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Tweet tweet: the language of birds

The “bird language” or “Green language” is an intriguing system of codes, practiced by some traditions. But what lies at its origins – and could its origin actually not be a language, but what many termed the original method of communication?

Philip Coppens

The “language of birds” has many names; some call it the “Language of the Gods”, others the “Green language”. Michael Sells has referred to this “sacred language” as the “language of unsaying”, whereby the core of what needs to be said, is actually not said, though everyone understands what is being said.
The “language of birds” is therefore the mystical language, by default an unpopular subject amongst scholars, specifically because of the apparent lack of “clarity”: a clear and distinct sense. The sense is inferred. And whereas this may be possible to map in extant languages, when it comes to extinct languages, or even extant languages the way they were spoken in the past, grasping this “undefined core sense” is not an easy task.
The link with green – as in the Green Language – as the colour of alchemy is never far away, specifically as alchemy is equally “obscure” in its words. Alchemy is not so much obscure in what it tried to do; even when it is clear that the process described is chemical in nature, the substances themselves are difficult if not impossible to identify. Birds are also present in alchemy, specifically the phoenix that rises from its own ashes. But a peacock, the pelican, the white swan and the black crow all feature in alchemy. Birds in general represented the element air, but at the same time, their flight was identical to the ascension to heaven. The phoenix also incorporated the element fire, thus portraying the union of two elements and its transformative – regenerative – outcome.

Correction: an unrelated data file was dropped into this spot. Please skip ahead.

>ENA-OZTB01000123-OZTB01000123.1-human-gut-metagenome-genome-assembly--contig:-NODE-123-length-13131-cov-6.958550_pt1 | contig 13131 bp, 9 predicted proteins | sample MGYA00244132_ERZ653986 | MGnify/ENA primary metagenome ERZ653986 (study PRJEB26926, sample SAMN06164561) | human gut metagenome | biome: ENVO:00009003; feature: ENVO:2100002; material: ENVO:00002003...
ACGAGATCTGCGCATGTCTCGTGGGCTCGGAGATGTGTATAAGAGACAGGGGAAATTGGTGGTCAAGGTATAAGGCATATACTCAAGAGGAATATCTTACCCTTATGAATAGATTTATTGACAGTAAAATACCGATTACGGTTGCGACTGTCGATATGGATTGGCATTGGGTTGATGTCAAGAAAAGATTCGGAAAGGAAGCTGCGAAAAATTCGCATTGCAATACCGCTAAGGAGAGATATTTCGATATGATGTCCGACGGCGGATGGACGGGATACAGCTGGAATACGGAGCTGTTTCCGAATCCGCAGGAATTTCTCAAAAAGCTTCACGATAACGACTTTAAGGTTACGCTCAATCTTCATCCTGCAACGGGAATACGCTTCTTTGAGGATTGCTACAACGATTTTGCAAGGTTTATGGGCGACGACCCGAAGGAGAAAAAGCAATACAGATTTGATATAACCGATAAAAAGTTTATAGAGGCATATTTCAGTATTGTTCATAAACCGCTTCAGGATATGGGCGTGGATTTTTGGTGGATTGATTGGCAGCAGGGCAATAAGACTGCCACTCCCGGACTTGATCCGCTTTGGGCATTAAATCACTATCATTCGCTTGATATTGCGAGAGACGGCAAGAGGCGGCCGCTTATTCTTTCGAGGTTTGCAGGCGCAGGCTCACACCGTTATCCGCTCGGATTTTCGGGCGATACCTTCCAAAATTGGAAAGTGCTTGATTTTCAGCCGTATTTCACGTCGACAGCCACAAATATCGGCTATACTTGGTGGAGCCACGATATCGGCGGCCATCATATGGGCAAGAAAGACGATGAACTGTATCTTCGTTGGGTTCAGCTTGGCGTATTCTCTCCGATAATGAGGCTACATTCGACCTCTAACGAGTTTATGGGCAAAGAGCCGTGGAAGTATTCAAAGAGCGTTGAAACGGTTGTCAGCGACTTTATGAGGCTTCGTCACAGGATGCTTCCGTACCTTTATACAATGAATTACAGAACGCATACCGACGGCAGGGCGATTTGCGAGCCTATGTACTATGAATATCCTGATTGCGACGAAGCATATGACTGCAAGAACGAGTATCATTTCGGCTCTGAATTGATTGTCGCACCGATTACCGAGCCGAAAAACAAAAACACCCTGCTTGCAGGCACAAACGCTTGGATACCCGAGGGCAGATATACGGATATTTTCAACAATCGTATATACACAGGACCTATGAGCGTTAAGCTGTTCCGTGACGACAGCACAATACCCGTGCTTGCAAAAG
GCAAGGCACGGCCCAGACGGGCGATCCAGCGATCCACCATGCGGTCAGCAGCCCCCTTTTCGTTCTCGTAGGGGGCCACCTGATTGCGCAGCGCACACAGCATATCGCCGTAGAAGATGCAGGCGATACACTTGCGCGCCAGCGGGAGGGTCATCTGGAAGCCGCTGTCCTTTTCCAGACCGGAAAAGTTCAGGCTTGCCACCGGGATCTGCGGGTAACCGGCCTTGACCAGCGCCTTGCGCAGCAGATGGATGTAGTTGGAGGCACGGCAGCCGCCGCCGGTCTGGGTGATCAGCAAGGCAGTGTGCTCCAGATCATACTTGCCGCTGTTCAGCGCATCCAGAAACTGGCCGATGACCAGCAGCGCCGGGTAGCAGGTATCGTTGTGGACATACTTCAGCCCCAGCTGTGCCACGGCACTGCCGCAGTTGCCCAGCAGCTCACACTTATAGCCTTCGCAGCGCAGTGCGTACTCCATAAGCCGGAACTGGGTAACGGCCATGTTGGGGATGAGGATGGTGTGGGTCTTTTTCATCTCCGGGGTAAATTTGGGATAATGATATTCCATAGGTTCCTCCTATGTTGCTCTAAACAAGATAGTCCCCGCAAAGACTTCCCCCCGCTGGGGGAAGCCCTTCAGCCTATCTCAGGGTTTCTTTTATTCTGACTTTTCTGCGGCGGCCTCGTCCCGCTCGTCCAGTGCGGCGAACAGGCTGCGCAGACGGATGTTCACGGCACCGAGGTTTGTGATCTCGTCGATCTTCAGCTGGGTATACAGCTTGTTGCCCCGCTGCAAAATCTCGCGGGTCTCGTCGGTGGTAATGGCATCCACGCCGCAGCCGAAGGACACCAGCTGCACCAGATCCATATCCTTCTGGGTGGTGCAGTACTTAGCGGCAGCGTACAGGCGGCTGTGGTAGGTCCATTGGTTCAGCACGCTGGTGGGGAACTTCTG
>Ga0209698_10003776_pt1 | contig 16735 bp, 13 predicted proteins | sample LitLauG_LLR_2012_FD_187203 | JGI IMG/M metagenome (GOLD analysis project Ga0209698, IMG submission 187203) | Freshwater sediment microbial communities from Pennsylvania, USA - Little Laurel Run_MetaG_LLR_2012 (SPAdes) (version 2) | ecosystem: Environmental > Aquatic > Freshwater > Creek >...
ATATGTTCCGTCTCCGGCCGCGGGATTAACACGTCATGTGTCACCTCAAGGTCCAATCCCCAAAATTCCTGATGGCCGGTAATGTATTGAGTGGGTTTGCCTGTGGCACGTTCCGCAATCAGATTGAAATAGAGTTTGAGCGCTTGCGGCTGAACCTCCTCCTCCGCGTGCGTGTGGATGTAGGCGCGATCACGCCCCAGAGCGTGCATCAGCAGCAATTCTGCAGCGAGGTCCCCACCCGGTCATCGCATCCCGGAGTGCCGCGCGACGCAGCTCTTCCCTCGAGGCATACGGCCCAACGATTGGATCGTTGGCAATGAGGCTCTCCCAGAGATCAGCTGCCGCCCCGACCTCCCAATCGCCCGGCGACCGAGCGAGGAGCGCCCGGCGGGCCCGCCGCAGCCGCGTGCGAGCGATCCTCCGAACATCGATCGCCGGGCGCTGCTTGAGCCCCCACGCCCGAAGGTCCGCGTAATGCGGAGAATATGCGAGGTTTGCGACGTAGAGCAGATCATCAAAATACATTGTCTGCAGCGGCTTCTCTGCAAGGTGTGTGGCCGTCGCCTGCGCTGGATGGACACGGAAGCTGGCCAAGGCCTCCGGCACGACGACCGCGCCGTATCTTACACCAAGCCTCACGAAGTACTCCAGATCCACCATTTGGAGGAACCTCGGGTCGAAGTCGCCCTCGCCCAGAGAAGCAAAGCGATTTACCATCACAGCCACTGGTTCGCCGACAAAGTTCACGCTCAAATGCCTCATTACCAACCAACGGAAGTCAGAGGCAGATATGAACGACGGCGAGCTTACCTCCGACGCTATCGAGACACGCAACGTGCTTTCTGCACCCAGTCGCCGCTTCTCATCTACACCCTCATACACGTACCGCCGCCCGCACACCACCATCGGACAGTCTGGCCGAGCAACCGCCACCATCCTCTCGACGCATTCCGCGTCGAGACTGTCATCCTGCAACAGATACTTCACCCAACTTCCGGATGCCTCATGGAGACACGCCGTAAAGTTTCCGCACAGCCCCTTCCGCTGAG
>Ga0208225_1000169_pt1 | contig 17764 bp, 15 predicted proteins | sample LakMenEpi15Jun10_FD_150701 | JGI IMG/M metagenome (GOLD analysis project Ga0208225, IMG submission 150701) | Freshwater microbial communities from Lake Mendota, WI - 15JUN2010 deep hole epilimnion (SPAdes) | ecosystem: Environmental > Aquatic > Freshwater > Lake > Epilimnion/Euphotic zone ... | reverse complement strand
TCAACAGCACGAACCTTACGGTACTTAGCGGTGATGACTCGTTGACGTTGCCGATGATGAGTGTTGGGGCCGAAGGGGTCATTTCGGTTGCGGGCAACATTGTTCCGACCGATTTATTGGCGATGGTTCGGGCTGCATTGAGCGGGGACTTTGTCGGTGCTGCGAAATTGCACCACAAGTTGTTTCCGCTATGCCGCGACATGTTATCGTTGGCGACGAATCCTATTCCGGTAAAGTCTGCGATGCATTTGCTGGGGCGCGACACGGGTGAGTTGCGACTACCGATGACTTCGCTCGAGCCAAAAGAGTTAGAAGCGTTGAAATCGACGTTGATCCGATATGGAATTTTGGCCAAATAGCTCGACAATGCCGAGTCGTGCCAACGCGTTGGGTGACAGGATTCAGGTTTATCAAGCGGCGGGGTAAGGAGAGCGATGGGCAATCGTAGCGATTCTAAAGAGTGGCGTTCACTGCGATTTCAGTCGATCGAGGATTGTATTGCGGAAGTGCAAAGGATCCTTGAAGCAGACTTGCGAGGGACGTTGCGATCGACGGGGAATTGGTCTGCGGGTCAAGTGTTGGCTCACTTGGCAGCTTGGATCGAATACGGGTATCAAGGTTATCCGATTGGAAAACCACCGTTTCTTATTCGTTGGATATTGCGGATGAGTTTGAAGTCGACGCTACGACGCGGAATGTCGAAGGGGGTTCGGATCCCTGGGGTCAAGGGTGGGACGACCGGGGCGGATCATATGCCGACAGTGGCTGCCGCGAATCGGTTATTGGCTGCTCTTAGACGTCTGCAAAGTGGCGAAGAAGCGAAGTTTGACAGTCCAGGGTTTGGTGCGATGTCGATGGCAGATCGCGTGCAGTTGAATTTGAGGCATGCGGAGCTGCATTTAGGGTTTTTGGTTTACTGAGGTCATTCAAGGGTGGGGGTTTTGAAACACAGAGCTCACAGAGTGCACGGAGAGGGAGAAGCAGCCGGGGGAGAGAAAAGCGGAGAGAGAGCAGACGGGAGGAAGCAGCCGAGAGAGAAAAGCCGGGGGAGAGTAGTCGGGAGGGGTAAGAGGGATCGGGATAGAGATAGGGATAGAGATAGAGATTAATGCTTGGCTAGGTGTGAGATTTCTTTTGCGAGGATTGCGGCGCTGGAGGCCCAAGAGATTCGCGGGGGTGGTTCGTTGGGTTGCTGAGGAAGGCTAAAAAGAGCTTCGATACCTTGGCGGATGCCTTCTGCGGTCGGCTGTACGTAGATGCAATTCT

What is “bird language”? On first inspection, it would be the language that the birds use to communicate amongst themselves. It is a language the birds understand, but we humans do not. Largely, it is a system of human communication, which has been around for a very long time, but which is ill-understood. Then again: the ability not to be understood unless by those who were initiated into the language was actually its purpose. Fulcanelli stated that the alchemists had to resort to this means in order to obscure from one that which was to be disclosed to the other. To many, the language of birds is therefore nothing more or less than a series of secret codes and phrases, which pass by in daily conversation, except for those with ears that “hear”. The most famous example of this today are certain key words, learned amongst Masons. Each group and grade of Masons has their own specific keywords, which are largely unrecognisable when spoken in daily conversation. Some of these expressions have nevertheless become part of normal parlance. One Masonic expression is “to give someone the third degree”, referring to the strenuous initiation a third degree mason had to undergo. This, together with a series of handshakes and other signals, identify a person and his role – whereby a non-Mason sitting in on the conversation may be totally unaware of what is going on.